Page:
I have been watching the riotous weather patterns of the past few weeks with great interest. The powerful fronts crossing over us that send temperatures skyrocketing and then plummeting and trigger the violent storms and high winds that equally shake our houses and forests always seem to surprise us even though they occur each year with clock-like regularity. This is a very poor place for plants and animals to rely on temperature as an index of seasonal time!
Migrating birds arrive on the first warm days of late winter or early spring. We first saw robins in our yard on February 15, and red-winged blackbirds down along the stream sides on March 2. Blue birds were first seen streaking across the field on March 19, and grackles first showed up under the birdfeeders on March 25. Towhees arrived on April 8. Juncos began to thin out (as they headed north, I assumed) in the warmer days of early March, but then were back in numbers even greater than their winter densities in the colder days of early April. My guess is that they started up to their more northern breeding territories but then came back for shelter and sunflower seed sustenance when winter showed signs of returning.
To be the first to arrive at your summer breeding territories is a great benefit to a bird. But, the danger of freezing to death in a sudden storm, or being unable to find a reliable supply of food because of an early spring snow makes the early arrival a real-life adventure. We watched some very confused looking robins hopping about on a fresh snow pack trying to scare up some earthworms that had been so abundant just the day before!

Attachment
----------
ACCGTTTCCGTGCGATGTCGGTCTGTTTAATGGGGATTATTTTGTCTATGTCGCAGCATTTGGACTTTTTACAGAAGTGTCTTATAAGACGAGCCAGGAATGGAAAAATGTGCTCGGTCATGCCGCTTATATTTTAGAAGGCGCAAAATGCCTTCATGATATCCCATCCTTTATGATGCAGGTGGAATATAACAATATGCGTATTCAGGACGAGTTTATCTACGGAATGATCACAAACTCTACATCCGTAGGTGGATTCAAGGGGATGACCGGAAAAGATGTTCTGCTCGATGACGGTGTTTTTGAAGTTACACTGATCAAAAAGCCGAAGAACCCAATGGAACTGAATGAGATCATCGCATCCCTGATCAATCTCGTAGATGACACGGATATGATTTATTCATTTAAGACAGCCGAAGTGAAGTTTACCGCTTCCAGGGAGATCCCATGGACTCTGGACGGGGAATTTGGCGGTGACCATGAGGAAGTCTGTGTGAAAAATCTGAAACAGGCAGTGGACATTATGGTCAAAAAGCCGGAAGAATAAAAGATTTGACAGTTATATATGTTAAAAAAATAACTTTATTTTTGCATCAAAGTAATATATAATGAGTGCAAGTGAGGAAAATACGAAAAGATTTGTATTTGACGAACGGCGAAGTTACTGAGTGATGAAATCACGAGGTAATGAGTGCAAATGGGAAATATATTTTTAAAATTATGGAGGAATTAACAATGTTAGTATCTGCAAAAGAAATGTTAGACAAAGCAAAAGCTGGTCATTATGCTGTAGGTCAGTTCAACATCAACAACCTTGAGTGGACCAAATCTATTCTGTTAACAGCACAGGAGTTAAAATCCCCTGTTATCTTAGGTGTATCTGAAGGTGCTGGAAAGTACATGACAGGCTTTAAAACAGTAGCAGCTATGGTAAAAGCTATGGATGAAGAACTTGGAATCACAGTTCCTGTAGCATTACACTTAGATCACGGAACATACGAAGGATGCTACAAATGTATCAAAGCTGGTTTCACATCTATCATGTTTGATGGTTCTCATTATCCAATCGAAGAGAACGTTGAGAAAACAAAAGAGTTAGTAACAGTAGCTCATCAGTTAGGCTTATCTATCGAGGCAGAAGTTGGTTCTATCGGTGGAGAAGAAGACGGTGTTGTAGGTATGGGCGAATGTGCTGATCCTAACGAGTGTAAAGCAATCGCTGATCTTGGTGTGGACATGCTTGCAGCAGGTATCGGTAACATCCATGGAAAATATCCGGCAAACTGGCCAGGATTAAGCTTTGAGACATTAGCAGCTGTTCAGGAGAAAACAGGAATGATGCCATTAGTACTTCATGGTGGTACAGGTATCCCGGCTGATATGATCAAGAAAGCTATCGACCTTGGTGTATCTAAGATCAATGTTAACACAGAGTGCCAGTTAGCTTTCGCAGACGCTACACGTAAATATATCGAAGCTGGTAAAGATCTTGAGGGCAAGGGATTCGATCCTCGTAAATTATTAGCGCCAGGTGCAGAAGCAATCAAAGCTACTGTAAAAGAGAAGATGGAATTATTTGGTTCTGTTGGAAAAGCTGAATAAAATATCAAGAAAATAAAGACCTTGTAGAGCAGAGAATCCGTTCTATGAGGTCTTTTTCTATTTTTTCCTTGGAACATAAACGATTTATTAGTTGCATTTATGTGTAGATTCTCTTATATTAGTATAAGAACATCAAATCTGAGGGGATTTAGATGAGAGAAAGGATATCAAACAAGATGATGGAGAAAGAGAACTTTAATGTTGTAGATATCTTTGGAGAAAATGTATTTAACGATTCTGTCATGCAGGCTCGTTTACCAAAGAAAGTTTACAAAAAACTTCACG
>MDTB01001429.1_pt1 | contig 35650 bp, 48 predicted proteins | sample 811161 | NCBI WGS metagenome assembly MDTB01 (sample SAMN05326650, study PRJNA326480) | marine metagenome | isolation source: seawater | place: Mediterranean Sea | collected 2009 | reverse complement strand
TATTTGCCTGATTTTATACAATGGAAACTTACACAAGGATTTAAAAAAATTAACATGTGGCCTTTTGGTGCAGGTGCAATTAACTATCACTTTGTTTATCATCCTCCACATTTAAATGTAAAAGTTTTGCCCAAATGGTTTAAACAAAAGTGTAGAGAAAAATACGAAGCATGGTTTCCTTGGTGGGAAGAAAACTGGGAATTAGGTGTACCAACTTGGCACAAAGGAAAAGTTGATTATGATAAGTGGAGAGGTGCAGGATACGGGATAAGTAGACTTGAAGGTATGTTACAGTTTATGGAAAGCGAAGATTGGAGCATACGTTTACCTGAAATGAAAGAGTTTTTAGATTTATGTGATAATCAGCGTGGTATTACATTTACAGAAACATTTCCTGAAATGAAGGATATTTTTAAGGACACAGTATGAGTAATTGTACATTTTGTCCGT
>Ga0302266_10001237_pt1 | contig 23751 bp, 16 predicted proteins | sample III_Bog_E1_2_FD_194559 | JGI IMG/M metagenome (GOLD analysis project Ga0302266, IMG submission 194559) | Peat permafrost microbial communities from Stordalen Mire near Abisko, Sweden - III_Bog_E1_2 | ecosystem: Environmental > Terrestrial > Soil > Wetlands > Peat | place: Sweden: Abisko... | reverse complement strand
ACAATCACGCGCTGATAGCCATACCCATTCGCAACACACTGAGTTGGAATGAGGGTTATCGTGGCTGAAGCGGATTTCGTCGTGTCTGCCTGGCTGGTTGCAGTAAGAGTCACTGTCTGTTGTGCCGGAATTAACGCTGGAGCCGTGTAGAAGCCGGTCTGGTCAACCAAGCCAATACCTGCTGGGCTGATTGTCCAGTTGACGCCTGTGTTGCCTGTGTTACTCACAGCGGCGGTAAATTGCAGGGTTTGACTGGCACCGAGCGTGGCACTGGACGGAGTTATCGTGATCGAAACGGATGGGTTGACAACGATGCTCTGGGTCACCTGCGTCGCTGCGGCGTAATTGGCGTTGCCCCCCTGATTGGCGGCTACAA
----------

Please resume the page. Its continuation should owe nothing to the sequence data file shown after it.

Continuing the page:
On April 7 I saw my first butterfly (a fritillary) and the next day Deborah saw a mourning cloak down on the Roaring Run hiking trail. Last year at this time we had also seen spring azure butterflies up on a nearby wooded ridge. These species overwinter as adults and come out of their cold weather torpor to dash out on the first truly warm and sunny days. To be the first to find nectar, the first to find a mate, the first to lay eggs and start the set of reproductive cycles of the season are of great benefit to the individuals. Their genes will multiply more rapidly. Their influence on the future will be amplified. But there is also the very real possibility that they will get caught away from their protected hibernaculae and freeze because they mistimed the onset of night or the arrival of a storm front.
On April 15 we sat on our deck and watched solitary bumble bees fly like little blimps on their straight-line tracks. They too are walking a fine line of risk and benefit. Early bees do get the nectar and are able to jump start their reproductive cycles, but there are numerous descriptions in the literature of bumble bees dropping out of flight as the air temperature around them dips below a critical minimum level. The fallen bees then freeze overnight and thus lose their chance to participate in structuring the next generation.
In all of these species there is a continuous ebb and flow of daring and caution, a continuous re-structuring of adventurous and conservative behaviors which are each rewarded or punished depending on the particulars of the weather patterns of any given year. Some days the early bird WILL get the worm, while on other days the early bird, unfortunately, will not end up so well.